1. They take charge of their own pastoral care, and can separate it from liturgical leadership.
I visited Shottle to talk about their efforts to save the church on a Wednesday evening. The vicar had asked around if anyone would be willing to come out and talk to “the Bishop’s researcher” about the Friends of Shottle Church. Mid-week, one household (three men renting one of the redundant farmhouses) put out a spread of drinks and nibbles for “whoever pitched up”, and twelve of the sixty adults in Shottle–20% of the entire adult community, not just the congregation–told me their story over glasses of wine and dishes of olives and nuts. For about three hours. One person apologized for being late, but told the rest of the group that another farmer’s cows were in trouble because heavy rains had caused some localized flooding. The meeting was interrupted as people inquired as to what additional help might be needed, and plans to deliver help were discussed. So, I would say that another marker of vibrancy in this congregation is
2. They blur the spiritual and the pragmatic in healthy, life-giving ways.
As noted in the BBC piece on Shottle, one of the community members (who had, to me, identified himself as skeptical at best about the particulars of the Christian faith) said he felt that the church was important as the “symbol of goodness and truth” in the area. He was one of the most active founding members of FOSC, and attends the five yearly services–less because of specific Christian belief, but because of the pride in the group’s accomplishment, and for the fellowship with other members of this tenant farming community. Another marker of vibrancy is then
3. They are not fussy about the particulars of belief. Whoever is for them, is one of them.
One thing the BBC report does not say is that the ownership of St Lawrence was in doubt–diocesan property records were destroyed by fire in the 1920s, and there was a question as to whether the church had ever been deeded to the Diocese of Derby (which was founded in 1927). The church was built in 1861 by the Duke of Devonshire (and would have been in another diocese at its founding), and there was no record of the land and building being transferred. So, when the diocese said it would close the building and sell the land, the congregants responded with “not sure you can.” When the diocese said it would not give the required “faculties” (documents permitting repairs and improvements to buildings owned by the diocese) to Shottle, the congregants said “not sure we need them”. When the diocese said it would not give money for the repairs to the building, the congregants said “we can do that ourselves.” And did. So, a fourth thing I think indicates the vitality of this congregation is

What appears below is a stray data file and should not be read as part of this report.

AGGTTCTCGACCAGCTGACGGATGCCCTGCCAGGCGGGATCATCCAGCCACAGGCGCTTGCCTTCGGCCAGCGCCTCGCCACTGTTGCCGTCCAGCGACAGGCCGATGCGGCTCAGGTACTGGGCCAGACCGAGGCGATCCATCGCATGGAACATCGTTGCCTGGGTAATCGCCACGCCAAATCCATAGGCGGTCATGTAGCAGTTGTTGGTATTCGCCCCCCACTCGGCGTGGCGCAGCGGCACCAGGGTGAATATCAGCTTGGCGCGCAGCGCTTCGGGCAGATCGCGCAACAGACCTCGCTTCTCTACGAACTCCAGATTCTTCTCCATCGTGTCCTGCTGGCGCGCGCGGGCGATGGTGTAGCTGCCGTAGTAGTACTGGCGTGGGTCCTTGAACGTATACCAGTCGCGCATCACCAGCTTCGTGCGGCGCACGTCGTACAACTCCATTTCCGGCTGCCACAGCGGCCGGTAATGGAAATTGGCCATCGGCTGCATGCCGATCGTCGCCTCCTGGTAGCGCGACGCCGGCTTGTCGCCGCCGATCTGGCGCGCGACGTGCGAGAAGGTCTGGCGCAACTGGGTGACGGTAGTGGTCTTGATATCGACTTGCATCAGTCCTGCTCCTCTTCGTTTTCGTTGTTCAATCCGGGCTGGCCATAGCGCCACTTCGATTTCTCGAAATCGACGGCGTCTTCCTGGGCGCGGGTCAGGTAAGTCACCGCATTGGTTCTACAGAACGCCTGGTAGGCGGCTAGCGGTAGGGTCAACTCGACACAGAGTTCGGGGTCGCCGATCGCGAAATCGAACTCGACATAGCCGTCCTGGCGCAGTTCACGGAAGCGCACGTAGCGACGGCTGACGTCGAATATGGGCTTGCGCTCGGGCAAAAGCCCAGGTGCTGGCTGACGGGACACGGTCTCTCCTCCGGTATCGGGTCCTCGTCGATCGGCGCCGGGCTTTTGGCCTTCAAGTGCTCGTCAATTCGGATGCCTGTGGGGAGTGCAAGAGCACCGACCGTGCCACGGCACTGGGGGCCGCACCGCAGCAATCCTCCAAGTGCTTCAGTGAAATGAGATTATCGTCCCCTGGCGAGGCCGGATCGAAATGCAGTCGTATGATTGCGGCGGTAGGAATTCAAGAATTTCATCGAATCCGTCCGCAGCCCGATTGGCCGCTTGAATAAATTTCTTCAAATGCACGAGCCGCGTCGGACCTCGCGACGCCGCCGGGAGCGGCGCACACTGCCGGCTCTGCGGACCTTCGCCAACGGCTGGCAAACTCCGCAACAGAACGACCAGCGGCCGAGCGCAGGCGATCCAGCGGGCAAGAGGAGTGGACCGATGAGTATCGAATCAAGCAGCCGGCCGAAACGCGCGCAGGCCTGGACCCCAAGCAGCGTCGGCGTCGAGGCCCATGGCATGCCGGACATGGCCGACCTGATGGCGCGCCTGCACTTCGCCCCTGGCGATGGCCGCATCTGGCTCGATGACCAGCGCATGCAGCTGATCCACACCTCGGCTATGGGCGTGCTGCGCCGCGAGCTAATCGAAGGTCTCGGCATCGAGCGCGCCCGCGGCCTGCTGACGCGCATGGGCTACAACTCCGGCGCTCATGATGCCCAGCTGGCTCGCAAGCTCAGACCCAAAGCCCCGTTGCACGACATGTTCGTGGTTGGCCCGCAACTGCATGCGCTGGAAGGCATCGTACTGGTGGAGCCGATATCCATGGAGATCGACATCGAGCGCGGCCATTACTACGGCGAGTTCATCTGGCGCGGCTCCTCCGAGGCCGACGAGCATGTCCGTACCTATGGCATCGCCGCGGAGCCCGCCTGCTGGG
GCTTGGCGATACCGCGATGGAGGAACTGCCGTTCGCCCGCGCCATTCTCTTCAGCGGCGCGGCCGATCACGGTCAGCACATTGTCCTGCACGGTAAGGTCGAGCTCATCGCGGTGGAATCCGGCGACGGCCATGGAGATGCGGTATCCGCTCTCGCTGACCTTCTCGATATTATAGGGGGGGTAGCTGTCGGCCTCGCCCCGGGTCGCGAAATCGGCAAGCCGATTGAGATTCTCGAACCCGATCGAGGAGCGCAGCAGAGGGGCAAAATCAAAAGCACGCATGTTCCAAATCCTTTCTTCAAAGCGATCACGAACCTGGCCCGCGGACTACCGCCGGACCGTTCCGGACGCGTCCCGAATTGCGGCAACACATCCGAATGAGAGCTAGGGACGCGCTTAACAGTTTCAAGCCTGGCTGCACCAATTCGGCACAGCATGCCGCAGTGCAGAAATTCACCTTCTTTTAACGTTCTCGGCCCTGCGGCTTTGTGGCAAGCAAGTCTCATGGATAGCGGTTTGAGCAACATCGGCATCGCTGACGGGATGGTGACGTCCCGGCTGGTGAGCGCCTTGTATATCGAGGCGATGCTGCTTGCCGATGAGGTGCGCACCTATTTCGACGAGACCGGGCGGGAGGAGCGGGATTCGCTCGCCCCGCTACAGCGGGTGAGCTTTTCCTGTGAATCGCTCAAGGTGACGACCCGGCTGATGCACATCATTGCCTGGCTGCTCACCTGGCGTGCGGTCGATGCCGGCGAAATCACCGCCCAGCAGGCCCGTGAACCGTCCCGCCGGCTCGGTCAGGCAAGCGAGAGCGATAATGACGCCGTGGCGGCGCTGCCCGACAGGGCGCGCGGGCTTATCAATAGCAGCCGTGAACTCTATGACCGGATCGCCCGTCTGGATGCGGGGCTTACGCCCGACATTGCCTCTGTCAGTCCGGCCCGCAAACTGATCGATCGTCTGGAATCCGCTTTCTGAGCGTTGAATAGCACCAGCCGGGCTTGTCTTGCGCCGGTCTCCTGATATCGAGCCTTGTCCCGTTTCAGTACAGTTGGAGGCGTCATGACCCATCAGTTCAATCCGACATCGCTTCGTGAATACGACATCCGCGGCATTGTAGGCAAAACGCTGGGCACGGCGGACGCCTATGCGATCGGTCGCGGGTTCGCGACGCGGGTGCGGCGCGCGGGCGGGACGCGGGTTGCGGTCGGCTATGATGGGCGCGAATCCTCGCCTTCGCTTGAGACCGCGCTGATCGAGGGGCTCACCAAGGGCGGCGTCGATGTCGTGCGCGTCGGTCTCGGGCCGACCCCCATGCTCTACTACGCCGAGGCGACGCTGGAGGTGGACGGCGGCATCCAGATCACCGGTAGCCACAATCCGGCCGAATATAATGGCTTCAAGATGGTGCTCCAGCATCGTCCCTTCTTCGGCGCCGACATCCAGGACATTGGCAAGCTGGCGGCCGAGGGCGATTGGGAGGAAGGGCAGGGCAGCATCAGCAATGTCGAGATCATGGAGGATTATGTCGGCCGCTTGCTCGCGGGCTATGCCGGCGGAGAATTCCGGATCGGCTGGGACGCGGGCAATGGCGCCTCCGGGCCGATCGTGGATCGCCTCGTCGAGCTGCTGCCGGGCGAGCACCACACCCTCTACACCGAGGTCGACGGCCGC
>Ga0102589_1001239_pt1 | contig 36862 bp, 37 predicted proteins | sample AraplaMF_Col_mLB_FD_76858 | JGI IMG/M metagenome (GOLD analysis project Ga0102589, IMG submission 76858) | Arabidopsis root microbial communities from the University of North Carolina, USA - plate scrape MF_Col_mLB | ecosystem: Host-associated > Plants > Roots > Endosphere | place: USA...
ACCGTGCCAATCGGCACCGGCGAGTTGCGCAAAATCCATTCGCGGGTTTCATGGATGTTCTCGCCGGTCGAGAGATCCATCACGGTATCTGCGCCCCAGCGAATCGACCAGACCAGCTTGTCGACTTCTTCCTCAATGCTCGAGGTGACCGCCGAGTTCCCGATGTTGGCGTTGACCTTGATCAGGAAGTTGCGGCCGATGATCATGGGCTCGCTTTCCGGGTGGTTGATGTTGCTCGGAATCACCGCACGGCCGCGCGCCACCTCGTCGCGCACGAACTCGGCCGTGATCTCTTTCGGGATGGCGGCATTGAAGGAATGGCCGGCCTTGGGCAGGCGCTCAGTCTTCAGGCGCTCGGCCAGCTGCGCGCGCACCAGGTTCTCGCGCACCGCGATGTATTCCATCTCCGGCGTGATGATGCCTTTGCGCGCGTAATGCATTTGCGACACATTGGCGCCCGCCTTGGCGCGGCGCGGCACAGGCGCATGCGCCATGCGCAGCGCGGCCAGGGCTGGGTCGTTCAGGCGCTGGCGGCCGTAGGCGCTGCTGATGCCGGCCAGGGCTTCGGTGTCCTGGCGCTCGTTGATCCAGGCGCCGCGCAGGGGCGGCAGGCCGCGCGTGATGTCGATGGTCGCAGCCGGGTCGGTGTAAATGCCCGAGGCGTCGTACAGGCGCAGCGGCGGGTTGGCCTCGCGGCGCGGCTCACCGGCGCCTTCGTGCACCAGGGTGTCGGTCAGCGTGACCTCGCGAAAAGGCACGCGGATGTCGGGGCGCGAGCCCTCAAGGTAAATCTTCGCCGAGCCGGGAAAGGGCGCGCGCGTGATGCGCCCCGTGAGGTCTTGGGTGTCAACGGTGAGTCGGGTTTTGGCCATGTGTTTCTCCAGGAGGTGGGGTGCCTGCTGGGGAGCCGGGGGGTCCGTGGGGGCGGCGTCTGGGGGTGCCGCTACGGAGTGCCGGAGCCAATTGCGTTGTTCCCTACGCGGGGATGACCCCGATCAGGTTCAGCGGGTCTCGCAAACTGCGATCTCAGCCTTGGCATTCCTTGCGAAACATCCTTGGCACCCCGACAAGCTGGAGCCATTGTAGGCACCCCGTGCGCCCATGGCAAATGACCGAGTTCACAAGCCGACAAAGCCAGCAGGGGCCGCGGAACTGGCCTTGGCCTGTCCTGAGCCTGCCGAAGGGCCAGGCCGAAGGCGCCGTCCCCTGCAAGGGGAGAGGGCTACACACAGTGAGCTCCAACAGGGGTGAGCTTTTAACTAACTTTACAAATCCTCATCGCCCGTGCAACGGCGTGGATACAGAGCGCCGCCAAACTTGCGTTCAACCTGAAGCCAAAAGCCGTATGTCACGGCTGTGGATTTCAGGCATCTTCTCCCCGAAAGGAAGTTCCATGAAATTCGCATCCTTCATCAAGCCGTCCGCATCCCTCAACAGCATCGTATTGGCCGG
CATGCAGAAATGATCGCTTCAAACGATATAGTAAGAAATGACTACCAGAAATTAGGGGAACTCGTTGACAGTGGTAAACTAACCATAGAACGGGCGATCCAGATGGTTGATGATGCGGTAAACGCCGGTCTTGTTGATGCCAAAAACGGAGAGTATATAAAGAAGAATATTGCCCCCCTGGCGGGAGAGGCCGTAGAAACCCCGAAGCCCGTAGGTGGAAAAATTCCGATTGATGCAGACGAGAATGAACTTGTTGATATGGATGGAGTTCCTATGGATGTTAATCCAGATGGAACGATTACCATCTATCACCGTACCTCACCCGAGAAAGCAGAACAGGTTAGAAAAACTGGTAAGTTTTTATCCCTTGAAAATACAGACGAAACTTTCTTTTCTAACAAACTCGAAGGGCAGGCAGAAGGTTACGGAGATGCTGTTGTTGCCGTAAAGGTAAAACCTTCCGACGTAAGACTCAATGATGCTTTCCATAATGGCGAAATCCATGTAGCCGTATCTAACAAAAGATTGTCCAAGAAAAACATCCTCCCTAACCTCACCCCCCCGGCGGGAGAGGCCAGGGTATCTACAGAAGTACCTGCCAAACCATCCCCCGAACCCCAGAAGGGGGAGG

4. They are ready to challenge ecclesiastical authority.
Finally, the Friends of Shottle Church did not just raise money to fix their building for the present. They put some in trust so that future repairs could be made without delay, and at the same time, started looking around for other local charities to help. The fifth and final reason I admire the vibrancy of this tiny church that doesn’t hold Sunday services is
5. They have planned for their own future of service to a wider community than their own congregation. And they don’t equate the work of God in a place with the work done under the auspices of the church.
Numerical growth is unlikely in Shottle–fewer people are entering farming as an occupation, not enough to replace those who are retiring. The church is off any major road, and as I’ve indicated, does not have regular Sunday services. But it is a major presence in its community–the “symbol of goodness and truth”, as well as the gathering place for the whole community, Christian and otherwise.
Shottle was one of my best memories and favorite stories from Derbyshire. I think the five marks I’ve noted of this tiny community’s vibrancy can provide a model for churches of various sizes in other contexts. In my mind, it is very much an indicator of the direction the church of the 21st century needs to take.
*For various reasons, I have not been able to publish my work concerning the Diocese of Derby. If you wish to access it, please contact the diocesan office (linked above) and ask for the 2008 Clergy in Ministerial Context report.